The influence of age and nutrients on insulin sensitivity

Chee, Carolyn (2016) The influence of age and nutrients on insulin sensitivity. PhD thesis, University of Nottingham.

This is the latest version of this item.

PDF (Thesis - as examined) - Requires a PDF viewer such as GSview, Xpdf or Adobe Acrobat Reader
Download (3MB) | Preview


The studies presented in this thesis aimed to investigate the effects of nutritional modulation and age-associated changes on insulin sensitivity. Four separate studies were performed; three of these had insulin sensitivity as the primary outcome. Existing studies show that ageing is associated with insulin resistance, but data may be confounded by several factors that also occur with increasing age, such as increased adiposity, skeletal muscle lipid accumulation and reduced physical activity. To elucidate this further the first study compared body composition, skeletal muscle lipid content, fat metabolism during light-intensity exercise and whole-body and skeletal muscle insulin sensitivity between 7 healthy young and 14 older males. Ageing and insulin resistance are also associated with impaired skeletal muscle protein synthesis, however the effects of insulin resistance per se on amino acid metabolism and associated insulin signalling pathways are not really known. The second study involved 8 young healthy males and aimed to explore the effect of insulin resistance on the protein synthetic response to amino acid ingestion and muscle protein signalling pathway in humans. Dietary intake has been shown to affect insulin sensitivity; however it is unclear if diet composition affects liver fat content independent of energy balance. Therefore the third study aimed to investigate the effects of hyperenergetic diets high in fat or carbohydrate on liver fat and insulin sensitivity. The study involved 23 healthy but overweight and obese males who initially consumed an isoenergetic diet for one week, and then were randomised to 2 weeks of either hyperenergetic (+25% excess) high fat or high carbohydrate diets. Liver fat content, abdominal visceral fat, skeletal muscle fat content, hepatic lipid metabolism and insulin sensitivity were assessed before and after the 2 week intervention period. Whilst dietary excess can exacerbate insulin resistance, certain micronutrients may improve insulin sensitivity. Carnitine has shown encouraging outcomes in relation to promoting fatty acid oxidation, metabolism and modulating body composition in healthy young volunteers. However the effects on older people have never been explored. This formed the basis of the fourth study that investigated the effects of 6 months of oral carnitine supplementation or placebo in 14 older (≥65 years of age) healthy males in relation to fatty acid metabolism, skeletal muscle lipid and insulin sensitivity.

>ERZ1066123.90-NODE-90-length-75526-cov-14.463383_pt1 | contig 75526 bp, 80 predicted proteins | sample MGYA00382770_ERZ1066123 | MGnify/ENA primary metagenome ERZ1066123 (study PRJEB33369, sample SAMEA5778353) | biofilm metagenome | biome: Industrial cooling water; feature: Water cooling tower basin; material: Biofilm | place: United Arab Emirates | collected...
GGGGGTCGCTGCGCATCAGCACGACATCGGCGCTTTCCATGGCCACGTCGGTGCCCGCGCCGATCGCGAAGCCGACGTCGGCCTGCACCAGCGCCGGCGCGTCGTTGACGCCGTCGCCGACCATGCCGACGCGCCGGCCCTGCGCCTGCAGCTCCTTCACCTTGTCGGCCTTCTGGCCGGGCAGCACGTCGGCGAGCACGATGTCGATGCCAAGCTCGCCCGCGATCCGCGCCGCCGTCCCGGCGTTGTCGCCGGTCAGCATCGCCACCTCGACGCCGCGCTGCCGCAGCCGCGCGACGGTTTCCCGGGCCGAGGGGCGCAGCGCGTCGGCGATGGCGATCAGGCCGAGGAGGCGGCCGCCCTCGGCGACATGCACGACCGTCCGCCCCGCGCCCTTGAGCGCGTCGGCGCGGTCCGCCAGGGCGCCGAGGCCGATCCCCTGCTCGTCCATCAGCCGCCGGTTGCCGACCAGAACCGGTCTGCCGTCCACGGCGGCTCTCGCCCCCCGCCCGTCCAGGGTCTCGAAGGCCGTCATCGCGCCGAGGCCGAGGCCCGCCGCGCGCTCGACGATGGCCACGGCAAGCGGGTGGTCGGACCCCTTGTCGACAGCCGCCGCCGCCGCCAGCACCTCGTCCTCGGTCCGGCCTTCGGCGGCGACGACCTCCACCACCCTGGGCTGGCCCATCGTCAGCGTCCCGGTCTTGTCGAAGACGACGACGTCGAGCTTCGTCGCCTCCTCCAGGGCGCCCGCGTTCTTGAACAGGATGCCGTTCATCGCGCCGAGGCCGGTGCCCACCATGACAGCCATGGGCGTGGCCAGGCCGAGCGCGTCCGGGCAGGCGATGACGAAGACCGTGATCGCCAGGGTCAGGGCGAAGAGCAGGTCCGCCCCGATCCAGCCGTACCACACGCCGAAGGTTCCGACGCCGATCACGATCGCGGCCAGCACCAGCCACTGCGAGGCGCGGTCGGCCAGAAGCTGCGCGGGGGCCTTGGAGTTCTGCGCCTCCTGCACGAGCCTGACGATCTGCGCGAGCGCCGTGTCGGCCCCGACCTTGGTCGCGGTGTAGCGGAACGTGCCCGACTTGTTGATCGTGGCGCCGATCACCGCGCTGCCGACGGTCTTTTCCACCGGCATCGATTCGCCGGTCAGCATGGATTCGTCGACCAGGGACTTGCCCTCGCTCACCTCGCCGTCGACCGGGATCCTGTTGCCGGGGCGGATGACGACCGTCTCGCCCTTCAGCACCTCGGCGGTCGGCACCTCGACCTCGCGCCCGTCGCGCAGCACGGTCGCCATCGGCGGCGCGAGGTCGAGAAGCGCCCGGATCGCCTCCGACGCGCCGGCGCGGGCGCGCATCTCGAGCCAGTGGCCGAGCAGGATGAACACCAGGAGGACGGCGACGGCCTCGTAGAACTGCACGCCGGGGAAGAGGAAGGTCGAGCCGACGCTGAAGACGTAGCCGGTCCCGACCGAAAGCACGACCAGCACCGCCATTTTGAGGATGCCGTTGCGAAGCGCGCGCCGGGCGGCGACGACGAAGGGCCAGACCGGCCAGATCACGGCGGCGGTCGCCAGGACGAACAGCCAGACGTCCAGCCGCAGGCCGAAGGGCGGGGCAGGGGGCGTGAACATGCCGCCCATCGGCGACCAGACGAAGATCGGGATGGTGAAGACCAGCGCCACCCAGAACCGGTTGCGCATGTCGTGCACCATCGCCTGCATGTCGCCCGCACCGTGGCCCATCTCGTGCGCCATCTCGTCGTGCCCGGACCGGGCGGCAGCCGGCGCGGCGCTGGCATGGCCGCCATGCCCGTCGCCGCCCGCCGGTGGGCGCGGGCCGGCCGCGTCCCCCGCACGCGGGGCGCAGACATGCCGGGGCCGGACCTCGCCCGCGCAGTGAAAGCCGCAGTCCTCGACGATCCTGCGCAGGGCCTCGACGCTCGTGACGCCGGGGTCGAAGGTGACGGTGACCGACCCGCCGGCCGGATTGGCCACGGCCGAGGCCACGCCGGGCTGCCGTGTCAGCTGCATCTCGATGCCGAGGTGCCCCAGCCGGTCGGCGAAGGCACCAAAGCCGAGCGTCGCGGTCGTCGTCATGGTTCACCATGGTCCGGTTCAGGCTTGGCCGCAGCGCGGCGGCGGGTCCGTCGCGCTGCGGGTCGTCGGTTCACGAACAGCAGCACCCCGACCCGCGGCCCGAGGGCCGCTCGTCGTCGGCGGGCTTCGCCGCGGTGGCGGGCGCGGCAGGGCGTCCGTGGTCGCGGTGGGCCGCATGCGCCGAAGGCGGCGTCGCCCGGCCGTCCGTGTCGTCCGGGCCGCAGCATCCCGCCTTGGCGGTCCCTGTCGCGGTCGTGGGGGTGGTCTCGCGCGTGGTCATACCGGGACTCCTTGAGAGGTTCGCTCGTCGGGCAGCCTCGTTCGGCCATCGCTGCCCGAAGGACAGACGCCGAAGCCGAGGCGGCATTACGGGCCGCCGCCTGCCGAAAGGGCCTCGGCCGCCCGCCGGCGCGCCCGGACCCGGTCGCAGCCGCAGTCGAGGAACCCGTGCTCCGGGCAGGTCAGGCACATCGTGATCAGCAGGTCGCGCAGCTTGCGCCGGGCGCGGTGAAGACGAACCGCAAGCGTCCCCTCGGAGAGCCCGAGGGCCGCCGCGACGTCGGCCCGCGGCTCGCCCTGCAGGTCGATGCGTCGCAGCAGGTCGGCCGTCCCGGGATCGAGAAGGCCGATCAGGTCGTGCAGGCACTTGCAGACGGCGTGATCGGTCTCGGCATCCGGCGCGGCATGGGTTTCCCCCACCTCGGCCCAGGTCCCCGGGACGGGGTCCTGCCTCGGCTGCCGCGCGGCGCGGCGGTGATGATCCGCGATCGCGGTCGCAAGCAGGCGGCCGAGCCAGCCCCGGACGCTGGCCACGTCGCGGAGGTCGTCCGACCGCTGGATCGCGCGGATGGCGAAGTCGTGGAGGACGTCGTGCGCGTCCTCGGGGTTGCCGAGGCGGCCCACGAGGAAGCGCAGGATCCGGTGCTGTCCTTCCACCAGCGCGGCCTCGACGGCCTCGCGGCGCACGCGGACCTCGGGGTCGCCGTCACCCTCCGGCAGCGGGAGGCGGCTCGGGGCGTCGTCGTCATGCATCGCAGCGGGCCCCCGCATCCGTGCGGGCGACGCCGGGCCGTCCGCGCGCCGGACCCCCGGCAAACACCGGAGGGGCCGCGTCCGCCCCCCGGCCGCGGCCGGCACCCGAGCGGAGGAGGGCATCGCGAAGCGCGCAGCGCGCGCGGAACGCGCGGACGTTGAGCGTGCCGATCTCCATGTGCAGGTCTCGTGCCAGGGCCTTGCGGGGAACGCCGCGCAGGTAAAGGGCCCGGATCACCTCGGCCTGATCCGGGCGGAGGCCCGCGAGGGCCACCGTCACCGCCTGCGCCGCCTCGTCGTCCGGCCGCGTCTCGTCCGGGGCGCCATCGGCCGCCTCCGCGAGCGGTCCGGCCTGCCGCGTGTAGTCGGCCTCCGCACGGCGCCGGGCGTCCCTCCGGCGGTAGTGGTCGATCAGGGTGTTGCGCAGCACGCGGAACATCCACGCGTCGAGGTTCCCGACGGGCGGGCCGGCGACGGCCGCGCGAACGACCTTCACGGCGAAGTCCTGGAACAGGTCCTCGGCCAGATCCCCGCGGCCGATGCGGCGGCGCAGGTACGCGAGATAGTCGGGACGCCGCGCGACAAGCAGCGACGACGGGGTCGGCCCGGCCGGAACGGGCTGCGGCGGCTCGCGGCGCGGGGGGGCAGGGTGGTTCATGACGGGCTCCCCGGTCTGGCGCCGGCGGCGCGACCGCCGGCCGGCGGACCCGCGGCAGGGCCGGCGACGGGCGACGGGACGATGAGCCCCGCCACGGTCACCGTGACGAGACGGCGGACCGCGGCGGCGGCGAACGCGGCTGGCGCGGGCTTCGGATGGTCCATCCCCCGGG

The main findings are summarised. Irrespective of age, adiposity and physical activity are associated with impaired fatty acid oxidation, greater skeletal muscle lipid accumulation and reduced insulin sensitivity. However ageing per se appears to increase the sympathetic response to exercise and enhance systemic fatty acid delivery and adipose tissue lipolysis. Insulin resistance induced by acute elevation of lipid was found to affect the skeletal muscle protein synthetic response to amino acid ingestion, and this impairment appeared to occur downstream from the Akt insulin signalling pathway. Energy excess per se increases liver fat content and affects liver metabolism but there were no differential effects of carbohydrate or fat on hepatic insulin sensitivity and liver fat content. Finally, oral carnitine ingestion for 6 months successfully increased skeletal muscle total carnitine content of older healthy people and resulted in increased fatty acid oxidation and intramyocellular lipid (IMCL) utilisation during light-intensity exercise, but no effect on skeletal muscle insulin sensitivity was seen.

These studies have increased mechanistic insight into the associations between ageing, nutrients and insulin sensitivity, paving the way to further research.

Item Type: Thesis (University of Nottingham only) (PhD)
Supervisors: Macdonald, Ian
Mansell, Peter
Subjects: R Medicine > RC Internal medicine
W Medicine and related subjects (NLM Classification) > WK Endocrine system
Faculties/Schools: UK Campuses > Faculty of Medicine and Health Sciences > School of Life Sciences
Item ID: 32935
Depositing User: CHEE, CAROLYN
Date Deposited: 28 Jul 2016 09:34
Last Modified: 13 Sep 2016 11:49

Available Versions of this Item

Actions (Archive Staff Only)

Edit View Edit View